(The Root) — Last weekend the weather in Washington, D.C., was unpredictable. One minute the sun would be shining and the clouds kept at bay, and then suddenly that once-optimistic sky would tip over, pouring out all the rain.
The same can be said of the shifting mood among the more than 50,000 members of Delta Sigma Theta Sorority Inc. as they marked their organization's centennial in the nation's capital. It was a celebration filled with laughter, pride and happiness that midway through changed in tone, coinciding with the news that 17-year-old Trayvon Martin's killer, George Zimmerman, would walk free. The winds had changed.
On Friday, a day before the verdict was handed down, I hosted a group of my chapter sorors at my home. We excitedly swapped paraphernalia, dug through my closets for any hint of crimson or cream, put on our letters and headed to the Lincoln Memorial for "Deltas on the National Mall."
By the time we finally made it to the reflecting pool — after inching our way through traffic packed with other Deltas — the concert was nearly over. But we managed to catch the sorority's version of "The Wobble." Stomping our elephants and hitting our fortitude poses, we were a choreographed wave of thousands of women. The light drizzle waited patiently until the very last cha-cha before upgrading to downpour. We huddled under an elm tree with other sisters trying to save their new dos from the elements. Eventually we all gave in, confronting the rain head-on.
I always forget how long it takes to get a group of black women ready to go out on the town, especially a group having just as much fun with the process as with the outcome. But somehow on Saturday morning we made it to our brunch reservation on time, despite the long lines for my tiny bathroom and the tangled jumble of curling irons blocking the sink. The previous night's rain had turned the temperature down on the entire city, so when we walked outside to hail a cab, the air was no longer heavy. This, we thought, was a good sign.
By the time we got in that evening, after a full day of greeting one out of every three women with a "Hey, soror" and playfully arguing over the steps to strolls we made up in our dorm rooms more than a decade ago, our hearts were full. There is an intangible ease to sisterhood that doesn't require physical connection to be felt, but even still, when you're surrounded on all sides, it's impossible not be overwhelmed in a good way by sisterly love. We were filled to the brim with it by Saturday night.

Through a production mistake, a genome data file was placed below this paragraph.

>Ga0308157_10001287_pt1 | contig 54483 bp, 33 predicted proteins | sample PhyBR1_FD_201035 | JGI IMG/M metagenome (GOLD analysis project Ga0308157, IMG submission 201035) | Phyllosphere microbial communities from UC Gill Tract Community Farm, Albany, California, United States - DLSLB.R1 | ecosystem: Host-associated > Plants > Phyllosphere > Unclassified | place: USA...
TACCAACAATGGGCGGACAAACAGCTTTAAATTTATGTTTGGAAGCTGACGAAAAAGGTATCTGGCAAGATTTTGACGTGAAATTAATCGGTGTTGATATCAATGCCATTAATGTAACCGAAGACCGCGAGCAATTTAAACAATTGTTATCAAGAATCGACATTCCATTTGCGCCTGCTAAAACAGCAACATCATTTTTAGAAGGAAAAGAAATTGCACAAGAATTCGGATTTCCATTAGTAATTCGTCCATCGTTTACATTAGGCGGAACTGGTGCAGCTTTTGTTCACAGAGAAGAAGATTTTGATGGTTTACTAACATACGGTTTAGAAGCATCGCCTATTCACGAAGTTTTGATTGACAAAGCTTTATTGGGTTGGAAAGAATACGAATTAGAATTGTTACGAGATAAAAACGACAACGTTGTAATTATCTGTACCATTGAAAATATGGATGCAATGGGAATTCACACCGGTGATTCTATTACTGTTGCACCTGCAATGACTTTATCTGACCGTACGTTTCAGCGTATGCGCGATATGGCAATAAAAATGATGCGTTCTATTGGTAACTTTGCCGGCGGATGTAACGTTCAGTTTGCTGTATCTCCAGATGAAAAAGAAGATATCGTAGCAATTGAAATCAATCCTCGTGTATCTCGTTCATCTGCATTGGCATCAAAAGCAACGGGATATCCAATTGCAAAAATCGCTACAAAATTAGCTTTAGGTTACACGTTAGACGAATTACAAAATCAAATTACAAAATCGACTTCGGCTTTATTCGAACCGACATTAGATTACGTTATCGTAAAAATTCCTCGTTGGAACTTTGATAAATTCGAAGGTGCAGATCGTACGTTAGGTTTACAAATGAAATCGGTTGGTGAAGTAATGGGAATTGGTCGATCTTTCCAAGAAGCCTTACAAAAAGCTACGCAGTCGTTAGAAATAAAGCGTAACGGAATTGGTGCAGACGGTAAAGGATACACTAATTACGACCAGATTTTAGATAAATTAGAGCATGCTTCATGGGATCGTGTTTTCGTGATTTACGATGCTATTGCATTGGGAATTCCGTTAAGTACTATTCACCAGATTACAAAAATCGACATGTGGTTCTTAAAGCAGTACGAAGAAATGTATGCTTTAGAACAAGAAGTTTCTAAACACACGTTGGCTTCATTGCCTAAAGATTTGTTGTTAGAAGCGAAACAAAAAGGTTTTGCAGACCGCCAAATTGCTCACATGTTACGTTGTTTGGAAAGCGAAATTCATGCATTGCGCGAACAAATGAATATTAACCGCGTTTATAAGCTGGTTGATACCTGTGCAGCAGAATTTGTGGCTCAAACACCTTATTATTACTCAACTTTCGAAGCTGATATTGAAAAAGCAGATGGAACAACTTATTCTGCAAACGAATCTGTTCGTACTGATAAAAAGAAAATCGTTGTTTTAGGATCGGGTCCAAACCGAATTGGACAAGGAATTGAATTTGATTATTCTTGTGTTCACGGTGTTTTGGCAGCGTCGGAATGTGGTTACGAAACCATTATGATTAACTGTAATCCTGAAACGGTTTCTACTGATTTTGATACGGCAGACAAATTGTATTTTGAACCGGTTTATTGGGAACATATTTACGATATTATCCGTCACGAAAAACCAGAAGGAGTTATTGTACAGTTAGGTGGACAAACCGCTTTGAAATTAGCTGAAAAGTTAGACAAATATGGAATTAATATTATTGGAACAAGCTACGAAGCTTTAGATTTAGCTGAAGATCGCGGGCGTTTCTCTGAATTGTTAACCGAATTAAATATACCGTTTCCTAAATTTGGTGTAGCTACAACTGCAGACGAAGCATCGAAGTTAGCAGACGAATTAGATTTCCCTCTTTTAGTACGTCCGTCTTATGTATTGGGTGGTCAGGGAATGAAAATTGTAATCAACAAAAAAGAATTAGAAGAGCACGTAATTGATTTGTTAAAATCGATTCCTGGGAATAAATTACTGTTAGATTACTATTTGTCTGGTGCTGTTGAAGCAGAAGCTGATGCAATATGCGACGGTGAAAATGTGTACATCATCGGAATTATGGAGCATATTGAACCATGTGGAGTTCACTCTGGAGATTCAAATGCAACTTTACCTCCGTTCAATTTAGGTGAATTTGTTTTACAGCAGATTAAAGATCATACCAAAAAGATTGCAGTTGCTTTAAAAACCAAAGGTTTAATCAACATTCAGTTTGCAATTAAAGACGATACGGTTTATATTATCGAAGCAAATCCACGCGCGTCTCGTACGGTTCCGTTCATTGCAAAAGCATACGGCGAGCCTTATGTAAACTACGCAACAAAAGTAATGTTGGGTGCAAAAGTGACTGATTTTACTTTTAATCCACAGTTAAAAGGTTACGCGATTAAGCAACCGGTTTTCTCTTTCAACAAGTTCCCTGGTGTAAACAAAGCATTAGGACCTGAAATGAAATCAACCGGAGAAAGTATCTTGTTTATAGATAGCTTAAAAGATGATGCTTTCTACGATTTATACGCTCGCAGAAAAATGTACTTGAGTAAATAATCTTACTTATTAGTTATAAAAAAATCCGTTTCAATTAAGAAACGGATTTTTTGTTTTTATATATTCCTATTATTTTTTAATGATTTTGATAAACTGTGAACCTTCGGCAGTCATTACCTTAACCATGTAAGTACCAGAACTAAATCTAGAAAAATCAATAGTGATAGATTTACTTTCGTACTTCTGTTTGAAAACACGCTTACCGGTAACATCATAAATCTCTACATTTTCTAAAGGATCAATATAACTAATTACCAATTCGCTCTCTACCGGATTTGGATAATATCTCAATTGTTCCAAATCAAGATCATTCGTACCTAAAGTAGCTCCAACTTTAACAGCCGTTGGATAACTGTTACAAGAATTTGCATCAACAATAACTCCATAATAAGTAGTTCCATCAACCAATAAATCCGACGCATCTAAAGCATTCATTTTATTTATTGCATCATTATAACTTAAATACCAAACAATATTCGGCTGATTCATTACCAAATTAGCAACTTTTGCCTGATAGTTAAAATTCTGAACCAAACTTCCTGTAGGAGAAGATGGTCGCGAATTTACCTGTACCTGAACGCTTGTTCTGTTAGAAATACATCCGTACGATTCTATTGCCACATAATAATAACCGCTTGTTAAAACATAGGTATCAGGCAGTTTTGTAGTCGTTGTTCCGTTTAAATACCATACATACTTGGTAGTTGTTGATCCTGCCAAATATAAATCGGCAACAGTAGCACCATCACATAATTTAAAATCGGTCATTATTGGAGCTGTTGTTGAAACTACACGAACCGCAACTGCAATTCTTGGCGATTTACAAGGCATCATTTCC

Dressed for round 2, one of my line sisters got a text alert that the jury's decision in the Zimmerman trial was going to be announced any minute. We all wanted to stay and hear it. There was a heavy silence in the living room as we held our breaths.
When the not-guilty verdict was read aloud, it pierced that silence like a sharp needle in a balloon, the air hissing out violently. We were stunned but not shocked or surprised — a conditioned sentiment that many other African-American adults have expressed. But stunned nonetheless and, most of all, heartbroken. One minute the sun was shining and the clouds kept at bay, then suddenly that once-optimistic sky tipped over, pouring out all the rain.
Almost immediately, everyone headed to social media and the Internet. There was going to be a gathering in front of the White House. By now it was well past midnight. Everyone was dressed to party, not protest, but plans changed quickly.
At the White House, TV host Roland Martin stood in front of a small group of Deltas and asked, "When does a moment become a movement?" He asked how organizations like Delta Sigma Theta would use its power, reach and influence to fight for 21st-century justice. How will we go beyond our ancient letters and legacies to making history?
So much had changed by Sunday morning.
Bishop Vashti Murphy McKenzie, granddaughter of one of Delta's 22 founders and the sorority's national chaplain, changed the message of her scheduled sermon at the convention's ecumenical services on Sunday to "Stand Your Ground."
"Don't get mad; make it right. Don't get mad; stand your ground," McKenzie preached.
"Touch your neighbor and say Emmett Till, Trayvon Martin," McKenzie told the crowd of sorors dressed all in white. "We're not nothing. We're something. We have value and worth. And you can't just keep walking over us and expect us to lay down and take it!"
It was a powerful and solemn message. One that didn't so much overpower the celebratory purpose of the weekend but instead fervently underscored the organization's original purpose: to serve. And after building a foundation of 100 years, Delta should know just how to stand its ground and help turn this moment it now shares a history with into a movement.